A set of training materials for professionals working in intervention epidemiology, public health microbiology and infection control and hospital hygiene.
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Graphs are to visualize quantitative data and relationship between variables using a system of coordinates. They are powerful in getting the message across, but the same data can be displayed in many ways, with a variety of visual effects. Examples include line graphs, histograms, and bar graphs. These graphical tools help us to see magnitude, trends, differences and similarities in the data. They are a key aspect in scientific communication for any audience. There is no general advice about when it is appropriate to use a graph rather than a table. Graphs offer the opportunity to show more data, and thus are most suited for data that cannot be easily displayed in a table . This is often the case when there is a trend or comparison to be shown . Some displays, such as histograms, are in essence graphical .
Graphical displays should:
be closely integrated with the statistical and verbal descriptions of the data set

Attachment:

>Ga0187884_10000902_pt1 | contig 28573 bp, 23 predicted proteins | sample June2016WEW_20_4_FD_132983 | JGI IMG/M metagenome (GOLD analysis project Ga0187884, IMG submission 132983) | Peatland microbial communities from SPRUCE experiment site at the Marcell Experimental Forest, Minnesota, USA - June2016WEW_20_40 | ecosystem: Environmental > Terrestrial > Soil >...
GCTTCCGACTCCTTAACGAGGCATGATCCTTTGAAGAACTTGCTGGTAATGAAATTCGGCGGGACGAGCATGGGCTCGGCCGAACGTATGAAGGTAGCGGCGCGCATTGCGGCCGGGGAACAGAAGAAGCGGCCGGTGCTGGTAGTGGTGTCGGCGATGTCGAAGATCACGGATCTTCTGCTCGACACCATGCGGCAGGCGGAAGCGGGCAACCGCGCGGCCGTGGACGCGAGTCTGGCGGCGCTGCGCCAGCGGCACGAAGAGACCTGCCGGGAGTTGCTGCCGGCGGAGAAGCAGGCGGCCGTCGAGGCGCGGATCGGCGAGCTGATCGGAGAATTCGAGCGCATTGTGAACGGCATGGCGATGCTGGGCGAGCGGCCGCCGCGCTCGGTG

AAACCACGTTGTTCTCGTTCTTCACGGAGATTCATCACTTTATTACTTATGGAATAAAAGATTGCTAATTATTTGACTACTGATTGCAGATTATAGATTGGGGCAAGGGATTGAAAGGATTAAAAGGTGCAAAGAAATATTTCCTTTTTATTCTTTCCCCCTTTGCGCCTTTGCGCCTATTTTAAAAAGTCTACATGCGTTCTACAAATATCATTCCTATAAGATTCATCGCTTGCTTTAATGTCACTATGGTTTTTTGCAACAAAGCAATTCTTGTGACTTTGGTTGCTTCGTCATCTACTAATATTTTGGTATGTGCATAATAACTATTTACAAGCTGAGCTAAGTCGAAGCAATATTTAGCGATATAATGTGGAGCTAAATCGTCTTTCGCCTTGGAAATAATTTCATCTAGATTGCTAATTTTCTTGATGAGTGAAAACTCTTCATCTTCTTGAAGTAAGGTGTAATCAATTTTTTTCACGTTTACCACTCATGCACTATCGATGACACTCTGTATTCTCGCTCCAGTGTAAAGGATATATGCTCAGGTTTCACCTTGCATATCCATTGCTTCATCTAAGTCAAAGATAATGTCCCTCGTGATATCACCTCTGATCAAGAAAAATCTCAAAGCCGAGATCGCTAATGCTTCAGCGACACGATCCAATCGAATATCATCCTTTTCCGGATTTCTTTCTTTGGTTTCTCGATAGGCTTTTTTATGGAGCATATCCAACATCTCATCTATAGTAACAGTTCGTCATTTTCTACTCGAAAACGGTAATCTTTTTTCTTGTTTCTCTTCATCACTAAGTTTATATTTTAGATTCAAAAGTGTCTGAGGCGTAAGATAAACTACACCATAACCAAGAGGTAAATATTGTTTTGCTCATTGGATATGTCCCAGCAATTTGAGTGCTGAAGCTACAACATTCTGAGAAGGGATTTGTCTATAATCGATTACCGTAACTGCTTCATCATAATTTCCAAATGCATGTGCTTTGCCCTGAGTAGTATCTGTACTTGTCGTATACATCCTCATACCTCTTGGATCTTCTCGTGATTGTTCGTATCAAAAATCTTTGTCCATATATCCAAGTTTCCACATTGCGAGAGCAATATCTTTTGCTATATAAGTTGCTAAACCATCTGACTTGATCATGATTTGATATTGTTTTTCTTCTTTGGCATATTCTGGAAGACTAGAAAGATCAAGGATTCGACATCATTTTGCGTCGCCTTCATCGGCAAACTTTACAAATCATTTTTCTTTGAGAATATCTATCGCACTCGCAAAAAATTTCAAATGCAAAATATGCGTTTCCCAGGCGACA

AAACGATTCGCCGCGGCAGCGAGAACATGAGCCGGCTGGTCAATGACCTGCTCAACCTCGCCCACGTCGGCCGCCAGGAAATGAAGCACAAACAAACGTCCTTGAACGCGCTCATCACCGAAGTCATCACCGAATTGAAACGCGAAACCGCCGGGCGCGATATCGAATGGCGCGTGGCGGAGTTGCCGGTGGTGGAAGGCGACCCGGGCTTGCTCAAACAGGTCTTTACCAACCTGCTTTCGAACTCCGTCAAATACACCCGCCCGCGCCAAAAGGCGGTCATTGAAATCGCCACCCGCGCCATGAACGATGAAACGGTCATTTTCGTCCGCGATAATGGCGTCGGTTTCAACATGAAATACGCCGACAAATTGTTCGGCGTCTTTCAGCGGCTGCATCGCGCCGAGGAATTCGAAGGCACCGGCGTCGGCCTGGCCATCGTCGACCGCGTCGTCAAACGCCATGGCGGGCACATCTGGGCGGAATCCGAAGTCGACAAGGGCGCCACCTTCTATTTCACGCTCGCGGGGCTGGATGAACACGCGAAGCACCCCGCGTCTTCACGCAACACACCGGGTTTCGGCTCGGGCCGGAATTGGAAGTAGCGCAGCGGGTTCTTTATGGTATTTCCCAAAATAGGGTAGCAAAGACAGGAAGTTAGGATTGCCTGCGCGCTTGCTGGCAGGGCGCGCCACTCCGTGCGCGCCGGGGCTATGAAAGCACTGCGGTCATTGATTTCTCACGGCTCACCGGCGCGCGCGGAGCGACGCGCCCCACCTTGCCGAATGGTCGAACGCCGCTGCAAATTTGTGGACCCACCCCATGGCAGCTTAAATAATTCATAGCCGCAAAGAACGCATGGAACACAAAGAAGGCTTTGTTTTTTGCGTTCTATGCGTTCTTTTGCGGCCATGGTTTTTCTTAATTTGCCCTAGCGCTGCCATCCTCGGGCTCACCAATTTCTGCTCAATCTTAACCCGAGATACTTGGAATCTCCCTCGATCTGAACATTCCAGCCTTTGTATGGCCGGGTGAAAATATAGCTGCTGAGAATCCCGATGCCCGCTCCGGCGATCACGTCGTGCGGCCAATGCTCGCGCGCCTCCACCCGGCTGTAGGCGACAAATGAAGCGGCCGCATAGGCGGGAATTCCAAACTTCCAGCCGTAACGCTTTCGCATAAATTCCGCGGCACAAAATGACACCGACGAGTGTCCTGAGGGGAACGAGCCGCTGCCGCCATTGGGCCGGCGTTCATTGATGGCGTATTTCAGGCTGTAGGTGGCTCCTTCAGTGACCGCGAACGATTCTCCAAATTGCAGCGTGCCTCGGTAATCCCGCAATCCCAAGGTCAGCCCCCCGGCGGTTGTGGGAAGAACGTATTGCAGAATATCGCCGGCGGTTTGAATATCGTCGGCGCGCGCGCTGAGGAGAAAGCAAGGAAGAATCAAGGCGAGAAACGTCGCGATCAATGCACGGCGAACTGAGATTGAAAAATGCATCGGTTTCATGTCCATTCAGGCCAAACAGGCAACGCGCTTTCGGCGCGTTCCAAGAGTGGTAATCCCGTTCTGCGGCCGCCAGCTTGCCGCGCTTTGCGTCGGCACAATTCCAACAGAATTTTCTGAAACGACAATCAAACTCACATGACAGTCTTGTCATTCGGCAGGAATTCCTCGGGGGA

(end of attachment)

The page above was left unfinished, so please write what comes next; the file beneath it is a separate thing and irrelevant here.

In this part of the chapter, the use of line graphs, histograms, frequency polygons, bar graphs, pie graphs, and other types of data display are discussed.
ECDC recently developed guidance to support epidemiologists and surveillance experts in producing tables, graphs and maps to show the results of their data analyses following harmonised principles and practices. 
1. Altman DG. Practical statistics for medical research. London: Chapman & Hall; 1991. p. 43.
2. McLennan W. 1331.0 Statistics - a powerful edge! 2nd ed. Australian Bureau of Statistics; 1998. p. 103.
3. Tufte ER. The visual display of quantitative information. 2nd ed. Connecticut: Graphics Press; 2009. p. 13
4. ECDC Guidelines for presentation of surveillance data
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